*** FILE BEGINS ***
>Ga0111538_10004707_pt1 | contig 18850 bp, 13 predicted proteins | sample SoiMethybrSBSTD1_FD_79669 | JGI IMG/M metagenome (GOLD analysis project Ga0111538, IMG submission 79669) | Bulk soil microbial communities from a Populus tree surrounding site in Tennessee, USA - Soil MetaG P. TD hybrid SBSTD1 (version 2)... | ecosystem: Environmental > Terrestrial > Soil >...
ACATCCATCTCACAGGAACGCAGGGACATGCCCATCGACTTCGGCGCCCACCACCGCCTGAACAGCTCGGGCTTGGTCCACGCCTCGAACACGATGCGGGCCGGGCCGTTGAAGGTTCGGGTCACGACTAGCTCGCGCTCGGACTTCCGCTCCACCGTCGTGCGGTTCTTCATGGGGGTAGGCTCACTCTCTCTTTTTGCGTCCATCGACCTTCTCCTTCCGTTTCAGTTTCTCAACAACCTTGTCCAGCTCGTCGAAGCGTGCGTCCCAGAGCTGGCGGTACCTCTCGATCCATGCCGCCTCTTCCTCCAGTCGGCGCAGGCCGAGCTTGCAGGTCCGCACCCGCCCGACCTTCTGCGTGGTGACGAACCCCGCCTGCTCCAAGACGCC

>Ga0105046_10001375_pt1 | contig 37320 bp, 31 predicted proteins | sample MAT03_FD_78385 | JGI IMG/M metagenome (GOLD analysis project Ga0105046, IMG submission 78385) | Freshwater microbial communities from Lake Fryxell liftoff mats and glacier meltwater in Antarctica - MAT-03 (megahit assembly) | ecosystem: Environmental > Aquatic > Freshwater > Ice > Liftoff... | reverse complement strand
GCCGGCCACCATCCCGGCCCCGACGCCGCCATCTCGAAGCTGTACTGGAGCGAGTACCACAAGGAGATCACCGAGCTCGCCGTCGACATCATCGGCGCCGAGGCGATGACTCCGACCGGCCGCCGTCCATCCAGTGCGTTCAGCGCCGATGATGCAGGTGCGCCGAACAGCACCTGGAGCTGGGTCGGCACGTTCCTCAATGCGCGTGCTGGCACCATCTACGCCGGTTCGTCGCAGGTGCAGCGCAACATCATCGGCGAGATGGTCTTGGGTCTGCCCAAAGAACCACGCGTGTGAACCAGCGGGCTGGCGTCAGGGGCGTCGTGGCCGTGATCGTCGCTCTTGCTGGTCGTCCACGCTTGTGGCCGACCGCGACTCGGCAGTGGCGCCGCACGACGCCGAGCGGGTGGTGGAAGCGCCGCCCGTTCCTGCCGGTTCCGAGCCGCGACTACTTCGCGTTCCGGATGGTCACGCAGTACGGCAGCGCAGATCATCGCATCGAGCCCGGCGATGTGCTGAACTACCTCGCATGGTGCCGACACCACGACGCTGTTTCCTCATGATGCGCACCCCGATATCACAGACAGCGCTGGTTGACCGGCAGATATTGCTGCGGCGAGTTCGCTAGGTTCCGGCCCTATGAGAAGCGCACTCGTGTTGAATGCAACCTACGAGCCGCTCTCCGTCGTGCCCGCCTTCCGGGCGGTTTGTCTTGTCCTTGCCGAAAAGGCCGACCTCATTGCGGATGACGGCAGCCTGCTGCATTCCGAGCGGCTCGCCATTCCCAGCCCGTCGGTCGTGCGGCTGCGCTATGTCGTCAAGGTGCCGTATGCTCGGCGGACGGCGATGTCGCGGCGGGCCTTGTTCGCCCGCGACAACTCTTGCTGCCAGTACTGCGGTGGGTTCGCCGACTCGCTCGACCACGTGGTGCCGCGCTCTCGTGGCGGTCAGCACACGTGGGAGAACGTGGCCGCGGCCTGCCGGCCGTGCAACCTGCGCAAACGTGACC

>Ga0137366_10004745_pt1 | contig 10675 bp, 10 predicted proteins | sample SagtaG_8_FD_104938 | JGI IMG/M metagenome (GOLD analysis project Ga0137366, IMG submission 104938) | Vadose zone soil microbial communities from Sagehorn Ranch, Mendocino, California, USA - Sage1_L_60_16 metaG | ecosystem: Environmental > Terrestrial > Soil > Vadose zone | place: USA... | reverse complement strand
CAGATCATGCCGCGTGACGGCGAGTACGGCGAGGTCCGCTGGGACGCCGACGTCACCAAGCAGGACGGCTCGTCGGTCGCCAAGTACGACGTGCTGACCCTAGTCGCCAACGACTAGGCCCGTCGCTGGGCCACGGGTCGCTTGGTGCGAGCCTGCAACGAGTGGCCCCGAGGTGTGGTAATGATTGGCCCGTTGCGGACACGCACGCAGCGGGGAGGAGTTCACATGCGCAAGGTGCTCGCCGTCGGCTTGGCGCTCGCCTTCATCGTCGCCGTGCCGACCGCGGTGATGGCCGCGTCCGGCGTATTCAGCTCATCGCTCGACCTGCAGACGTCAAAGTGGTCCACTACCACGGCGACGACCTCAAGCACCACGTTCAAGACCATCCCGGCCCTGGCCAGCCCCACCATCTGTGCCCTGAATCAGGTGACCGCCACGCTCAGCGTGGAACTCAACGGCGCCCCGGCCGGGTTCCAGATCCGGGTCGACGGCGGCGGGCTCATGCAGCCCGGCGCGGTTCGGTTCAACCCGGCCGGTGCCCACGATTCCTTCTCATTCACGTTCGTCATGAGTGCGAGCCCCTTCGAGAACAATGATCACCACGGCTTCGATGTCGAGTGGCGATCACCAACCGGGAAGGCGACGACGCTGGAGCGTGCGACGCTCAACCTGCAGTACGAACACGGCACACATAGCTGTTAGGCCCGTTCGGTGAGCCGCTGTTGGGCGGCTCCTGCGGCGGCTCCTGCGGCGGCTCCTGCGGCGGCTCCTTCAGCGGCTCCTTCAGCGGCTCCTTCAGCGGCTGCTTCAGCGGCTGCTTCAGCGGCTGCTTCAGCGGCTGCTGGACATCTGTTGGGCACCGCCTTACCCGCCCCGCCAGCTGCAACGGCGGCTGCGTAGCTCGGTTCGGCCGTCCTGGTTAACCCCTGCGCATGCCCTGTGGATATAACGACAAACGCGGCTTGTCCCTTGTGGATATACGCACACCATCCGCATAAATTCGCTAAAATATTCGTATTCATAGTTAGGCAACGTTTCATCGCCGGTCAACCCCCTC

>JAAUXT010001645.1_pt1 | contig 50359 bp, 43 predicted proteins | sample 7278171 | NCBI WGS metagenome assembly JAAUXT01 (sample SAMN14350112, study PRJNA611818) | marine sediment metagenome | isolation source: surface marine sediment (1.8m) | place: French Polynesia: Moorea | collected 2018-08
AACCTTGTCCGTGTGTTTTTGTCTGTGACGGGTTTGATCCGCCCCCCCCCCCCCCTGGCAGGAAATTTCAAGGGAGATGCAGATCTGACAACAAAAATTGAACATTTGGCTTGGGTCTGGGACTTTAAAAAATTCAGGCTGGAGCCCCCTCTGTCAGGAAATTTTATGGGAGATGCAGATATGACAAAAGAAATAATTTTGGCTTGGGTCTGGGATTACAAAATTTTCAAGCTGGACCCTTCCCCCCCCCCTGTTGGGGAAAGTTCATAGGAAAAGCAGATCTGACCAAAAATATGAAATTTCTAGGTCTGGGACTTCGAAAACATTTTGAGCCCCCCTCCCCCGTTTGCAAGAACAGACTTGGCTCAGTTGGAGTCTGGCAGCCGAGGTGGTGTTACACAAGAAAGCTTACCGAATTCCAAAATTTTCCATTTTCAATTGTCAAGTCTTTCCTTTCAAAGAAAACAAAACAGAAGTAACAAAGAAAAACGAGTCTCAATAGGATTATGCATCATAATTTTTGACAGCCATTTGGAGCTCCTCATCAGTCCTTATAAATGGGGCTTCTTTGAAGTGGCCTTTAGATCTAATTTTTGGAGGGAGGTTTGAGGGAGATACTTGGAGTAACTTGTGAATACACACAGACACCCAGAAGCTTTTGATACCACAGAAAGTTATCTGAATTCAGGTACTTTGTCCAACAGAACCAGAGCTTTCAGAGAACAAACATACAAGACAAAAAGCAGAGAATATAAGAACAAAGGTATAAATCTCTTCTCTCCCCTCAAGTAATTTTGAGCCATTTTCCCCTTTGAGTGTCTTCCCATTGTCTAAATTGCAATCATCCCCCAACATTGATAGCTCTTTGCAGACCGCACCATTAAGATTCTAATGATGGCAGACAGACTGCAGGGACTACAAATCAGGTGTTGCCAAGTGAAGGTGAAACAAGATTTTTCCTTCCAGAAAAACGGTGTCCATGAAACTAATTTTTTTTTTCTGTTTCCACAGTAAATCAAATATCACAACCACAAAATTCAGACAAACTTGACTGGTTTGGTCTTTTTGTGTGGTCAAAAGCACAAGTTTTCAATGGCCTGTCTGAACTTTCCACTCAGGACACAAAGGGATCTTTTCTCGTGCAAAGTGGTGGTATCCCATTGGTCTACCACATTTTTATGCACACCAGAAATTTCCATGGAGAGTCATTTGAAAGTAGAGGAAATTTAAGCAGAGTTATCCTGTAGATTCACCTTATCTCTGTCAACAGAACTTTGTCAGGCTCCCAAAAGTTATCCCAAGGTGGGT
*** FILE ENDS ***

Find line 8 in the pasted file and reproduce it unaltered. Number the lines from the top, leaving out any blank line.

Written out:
AACCTTGTCCGTGTGTTTTTGTCTGTGACGGGTTTGATCCGCCCCCCCCCCCCCCTGGCAGGAAATTTCAAGGGAGATGCAGATCTGACAACAAAAATTGAACATTTGGCTTGGGTCTGGGACTTTAAAAAATTCAGGCTGGAGCCCCCTCTGTCAGGAAATTTTATGGGAGATGCAGATATGACAAAAGAAATAATTTTGGCTTGGGTCTGGGATTACAAAATTTTCAAGCTGGACCCTTCCCCCCCCCCTGTTGGGGAAAGTTCATAGGAAAAGCAGATCTGACCAAAAATATGAAATTTCTAGGTCTGGGACTTCGAAAACATTTTGAGCCCCCCTCCCCCGTTTGCAAGAACAGACTTGGCTCAGTTGGAGTCTGGCAGCCGAGGTGGTGTTACACAAGAAAGCTTACCGAATTCCAAAATTTTCCATTTTCAATTGTCAAGTCTTTCCTTTCAAAGAAAACAAAACAGAAGTAACAAAGAAAAACGAGTCTCAATAGGATTATGCATCATAATTTTTGACAGCCATTTGGAGCTCCTCATCAGTCCTTATAAATGGGGCTTCTTTGAAGTGGCCTTTAGATCTAATTTTTGGAGGGAGGTTTGAGGGAGATACTTGGAGTAACTTGTGAATACACACAGACACCCAGAAGCTTTTGATACCACAGAAAGTTATCTGAATTCAGGTACTTTGTCCAACAGAACCAGAGCTTTCAGAGAACAAACATACAAGACAAAAAGCAGAGAATATAAGAACAAAGGTATAAATCTCTTCTCTCCCCTCAAGTAATTTTGAGCCATTTTCCCCTTTGAGTGTCTTCCCATTGTCTAAATTGCAATCATCCCCCAACATTGATAGCTCTTTGCAGACCGCACCATTAAGATTCTAATGATGGCAGACAGACTGCAGGGACTACAAATCAGGTGTTGCCAAGTGAAGGTGAAACAAGATTTTTCCTTCCAGAAAAACGGTGTCCATGAAACTAATTTTTTTTTTCTGTTTCCACAGTAAATCAAATATCACAACCACAAAATTCAGACAAACTTGACTGGTTTGGTCTTTTTGTGTGGTCAAAAGCACAAGTTTTCAATGGCCTGTCTGAACTTTCCACTCAGGACACAAAGGGATCTTTTCTCGTGCAAAGTGGTGGTATCCCATTGGTCTACCACATTTTTATGCACACCAGAAATTTCCATGGAGAGTCATTTGAAAGTAGAGGAAATTTAAGCAGAGTTATCCTGTAGATTCACCTTATCTCTGTCAACAGAACTTTGTCAGGCTCCCAAAAGTTATCCCAAGGTGGGT